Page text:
• Around her neck is a rope of [twisted] fiber. Traditional exegetes struggle to explain the meaning of the rope of palm-fiber (masad). It may be better understood in light of the Jezebel story. The term masad appears to be a hapax legomenon in the Qur’an that might have a Hebrew root and be related to Jezebel’s violent death. This term begs for further examination along these lines.

* Ercan Celik is a certified public accountant in Turkey.

© International Qur’anic Studies Association, 2015. All rights reserved.

Qur’an Seminar Website Now Open to Members

The International Qur’anic Studies Association is excited to share with its members its new Qurʾan Seminar website! The Qurʾan Seminar is a research project of IQSA dedicated to collaborative study of selected Qurʾanic passages on themes of central importance to the text itself, which collectively represent a diversity of literary genres, and which are of interest to the academic field of Qurʾanic Studies.

The website includes a database of passages of the Qurʾan with commentaries from a range of scholars, and an active forum in which additional Qurʾanic passages are discussed. Scholars are encouraged to address the Qurʾan directly and to not rely on classical exegesis as a lens through which to view the text. Of particular interest to the discussion are the following questions:

  1. The structure of the Qurʾan (its logical, rhetorical, and literary qualities, or naẓm)
  2. The Qurʾan’s intertextual relationships (with both Biblical and other literary traditions)
  3. The Qurʾan’s historical context in Late Antiquity

Qur’an Seminar Access:

Access to Qur’an Seminar is open to IQSA members only. To become a member, click HERE. Once you are a member and have paid membership dues, follow the instructions for accessing Qur’an Seminar.

1. Go to http://www.iqsa-quranseminar.org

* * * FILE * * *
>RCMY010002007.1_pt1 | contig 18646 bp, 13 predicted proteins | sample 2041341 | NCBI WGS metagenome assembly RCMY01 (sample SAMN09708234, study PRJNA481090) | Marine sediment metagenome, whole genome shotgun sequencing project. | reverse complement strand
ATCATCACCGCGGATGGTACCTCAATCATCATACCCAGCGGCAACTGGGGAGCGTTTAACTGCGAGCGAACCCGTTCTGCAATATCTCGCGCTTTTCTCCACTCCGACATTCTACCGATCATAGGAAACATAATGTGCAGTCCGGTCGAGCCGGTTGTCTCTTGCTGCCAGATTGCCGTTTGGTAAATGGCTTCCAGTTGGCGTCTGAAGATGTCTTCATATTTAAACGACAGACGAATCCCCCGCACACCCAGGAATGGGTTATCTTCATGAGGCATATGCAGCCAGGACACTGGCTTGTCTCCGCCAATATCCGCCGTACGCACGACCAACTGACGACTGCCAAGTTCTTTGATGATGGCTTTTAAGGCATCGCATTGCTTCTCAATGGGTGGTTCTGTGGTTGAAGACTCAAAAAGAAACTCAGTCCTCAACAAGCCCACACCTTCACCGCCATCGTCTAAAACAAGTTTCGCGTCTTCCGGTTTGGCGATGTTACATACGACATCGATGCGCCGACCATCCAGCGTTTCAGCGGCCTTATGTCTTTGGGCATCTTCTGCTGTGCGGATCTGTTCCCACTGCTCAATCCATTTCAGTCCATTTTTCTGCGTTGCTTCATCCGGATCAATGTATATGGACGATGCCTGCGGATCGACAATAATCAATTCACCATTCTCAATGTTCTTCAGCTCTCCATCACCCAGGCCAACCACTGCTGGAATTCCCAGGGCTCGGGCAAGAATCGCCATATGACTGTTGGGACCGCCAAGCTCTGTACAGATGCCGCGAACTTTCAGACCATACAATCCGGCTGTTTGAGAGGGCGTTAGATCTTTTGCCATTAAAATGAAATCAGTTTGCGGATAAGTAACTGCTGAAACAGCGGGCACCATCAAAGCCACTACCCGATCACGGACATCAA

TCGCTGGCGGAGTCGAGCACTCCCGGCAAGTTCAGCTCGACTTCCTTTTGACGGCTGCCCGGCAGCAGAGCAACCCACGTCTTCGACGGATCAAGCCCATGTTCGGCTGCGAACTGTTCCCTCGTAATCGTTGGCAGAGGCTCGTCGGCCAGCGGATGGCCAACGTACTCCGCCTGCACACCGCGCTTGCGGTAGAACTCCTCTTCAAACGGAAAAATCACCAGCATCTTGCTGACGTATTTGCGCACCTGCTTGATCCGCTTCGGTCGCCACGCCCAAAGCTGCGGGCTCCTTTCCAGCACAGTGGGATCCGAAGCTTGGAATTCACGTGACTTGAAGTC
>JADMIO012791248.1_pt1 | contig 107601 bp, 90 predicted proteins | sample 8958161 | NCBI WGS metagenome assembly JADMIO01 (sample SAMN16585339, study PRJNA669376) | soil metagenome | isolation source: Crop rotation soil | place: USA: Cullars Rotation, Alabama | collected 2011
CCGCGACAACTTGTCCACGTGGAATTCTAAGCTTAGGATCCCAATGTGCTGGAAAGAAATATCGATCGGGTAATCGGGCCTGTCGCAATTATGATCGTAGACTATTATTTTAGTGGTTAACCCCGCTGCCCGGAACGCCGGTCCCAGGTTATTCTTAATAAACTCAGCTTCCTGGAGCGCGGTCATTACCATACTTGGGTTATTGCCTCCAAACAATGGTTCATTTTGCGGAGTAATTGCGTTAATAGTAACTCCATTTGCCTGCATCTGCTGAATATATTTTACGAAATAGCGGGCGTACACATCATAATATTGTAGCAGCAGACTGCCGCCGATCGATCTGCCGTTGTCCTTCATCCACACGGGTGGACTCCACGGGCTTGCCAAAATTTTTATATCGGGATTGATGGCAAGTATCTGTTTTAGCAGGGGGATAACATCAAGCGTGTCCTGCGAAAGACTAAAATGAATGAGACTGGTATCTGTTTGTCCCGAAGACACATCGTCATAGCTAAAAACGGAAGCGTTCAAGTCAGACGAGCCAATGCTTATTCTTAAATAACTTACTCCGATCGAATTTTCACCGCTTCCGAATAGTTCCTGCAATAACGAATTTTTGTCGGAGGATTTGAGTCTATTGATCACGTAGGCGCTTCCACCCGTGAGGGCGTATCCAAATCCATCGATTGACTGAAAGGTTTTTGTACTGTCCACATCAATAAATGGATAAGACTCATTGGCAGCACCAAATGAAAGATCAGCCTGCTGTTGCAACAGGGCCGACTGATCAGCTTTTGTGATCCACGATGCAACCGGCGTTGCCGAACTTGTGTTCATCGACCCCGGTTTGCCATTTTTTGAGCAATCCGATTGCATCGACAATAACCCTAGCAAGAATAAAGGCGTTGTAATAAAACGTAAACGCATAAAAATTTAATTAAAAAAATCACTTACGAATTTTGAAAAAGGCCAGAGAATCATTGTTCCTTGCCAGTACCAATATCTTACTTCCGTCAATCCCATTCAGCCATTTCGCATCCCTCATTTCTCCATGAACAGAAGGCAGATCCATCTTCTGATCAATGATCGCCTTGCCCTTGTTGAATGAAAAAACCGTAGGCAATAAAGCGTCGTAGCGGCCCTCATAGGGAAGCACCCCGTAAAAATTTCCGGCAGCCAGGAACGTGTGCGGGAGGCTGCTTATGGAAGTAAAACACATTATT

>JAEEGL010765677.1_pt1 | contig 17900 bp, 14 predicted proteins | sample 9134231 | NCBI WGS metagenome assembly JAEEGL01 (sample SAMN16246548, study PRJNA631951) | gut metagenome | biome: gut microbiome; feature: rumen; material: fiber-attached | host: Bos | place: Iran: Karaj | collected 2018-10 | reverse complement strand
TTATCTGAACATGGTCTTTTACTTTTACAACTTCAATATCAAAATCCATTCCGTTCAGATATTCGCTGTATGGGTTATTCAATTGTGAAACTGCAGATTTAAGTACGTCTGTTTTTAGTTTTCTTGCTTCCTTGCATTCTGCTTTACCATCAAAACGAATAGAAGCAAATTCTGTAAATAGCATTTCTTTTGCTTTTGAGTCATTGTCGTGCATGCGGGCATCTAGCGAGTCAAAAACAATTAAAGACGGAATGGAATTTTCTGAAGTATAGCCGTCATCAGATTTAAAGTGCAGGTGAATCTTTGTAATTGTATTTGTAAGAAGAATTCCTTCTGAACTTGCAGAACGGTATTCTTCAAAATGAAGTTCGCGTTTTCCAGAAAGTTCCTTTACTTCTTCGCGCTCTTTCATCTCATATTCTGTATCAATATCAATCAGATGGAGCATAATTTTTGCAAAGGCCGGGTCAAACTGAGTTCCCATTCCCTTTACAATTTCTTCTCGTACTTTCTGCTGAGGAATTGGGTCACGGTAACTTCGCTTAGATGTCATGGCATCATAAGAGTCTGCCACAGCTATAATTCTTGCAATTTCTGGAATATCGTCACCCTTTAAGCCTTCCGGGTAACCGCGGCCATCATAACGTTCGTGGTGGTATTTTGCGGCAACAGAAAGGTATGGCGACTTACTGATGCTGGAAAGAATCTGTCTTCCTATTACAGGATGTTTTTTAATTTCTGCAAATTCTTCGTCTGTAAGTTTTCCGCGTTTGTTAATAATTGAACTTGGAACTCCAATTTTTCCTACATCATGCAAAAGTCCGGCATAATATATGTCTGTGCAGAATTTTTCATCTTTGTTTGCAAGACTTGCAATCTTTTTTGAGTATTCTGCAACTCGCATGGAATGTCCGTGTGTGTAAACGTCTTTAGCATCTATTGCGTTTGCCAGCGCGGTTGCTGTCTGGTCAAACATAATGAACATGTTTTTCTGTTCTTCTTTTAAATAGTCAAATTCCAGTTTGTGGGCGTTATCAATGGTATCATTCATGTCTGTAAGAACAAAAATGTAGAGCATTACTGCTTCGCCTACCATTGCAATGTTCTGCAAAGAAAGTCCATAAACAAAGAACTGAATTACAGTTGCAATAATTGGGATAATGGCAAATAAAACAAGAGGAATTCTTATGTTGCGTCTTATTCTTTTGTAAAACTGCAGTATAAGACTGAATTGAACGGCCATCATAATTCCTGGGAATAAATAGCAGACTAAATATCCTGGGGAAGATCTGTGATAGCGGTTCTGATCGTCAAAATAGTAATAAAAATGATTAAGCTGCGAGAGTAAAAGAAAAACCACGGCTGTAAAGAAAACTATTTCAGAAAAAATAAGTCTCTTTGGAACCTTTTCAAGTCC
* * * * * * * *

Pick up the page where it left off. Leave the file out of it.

2. Click Log in/Sign up located on the top right hand corner.

3. Complete the required field under Have an account? Sign up. Click Login. The password you choose can be the same as your IQSA member login or a new one.

4. You will receive an email message which will confirm your registration.

NOTE: Your first access after registration will not be possible immediately. A delay between 6 to 24 hours will be necessary. For questions about Qur’an Seminar or issues with the registration process please contact mehdi.azaiez@theo.kuleuven.be

© International Qur’anic Studies Association, 2015. All rights reserved.

NOW ONLINE – Program Book for San Diego, Nov 21-24

Dear Friends,

We are now days away from the second Annual Meeting of the International Qur’anic Studies Association taking place in San Diego, November 21-24. We are looking forward to another exciting meeting of scholars an friends. For a complete showcase of our events, participants and sponsors we are proud to present the official AM 2014 PROGRAM BOOK (PDF). Viewers are encouraged to further circulate the program book. (Viewers may alternately access the program book by visiting IQSAWEB.ORG >> Meetings >> Program Book AM 2014)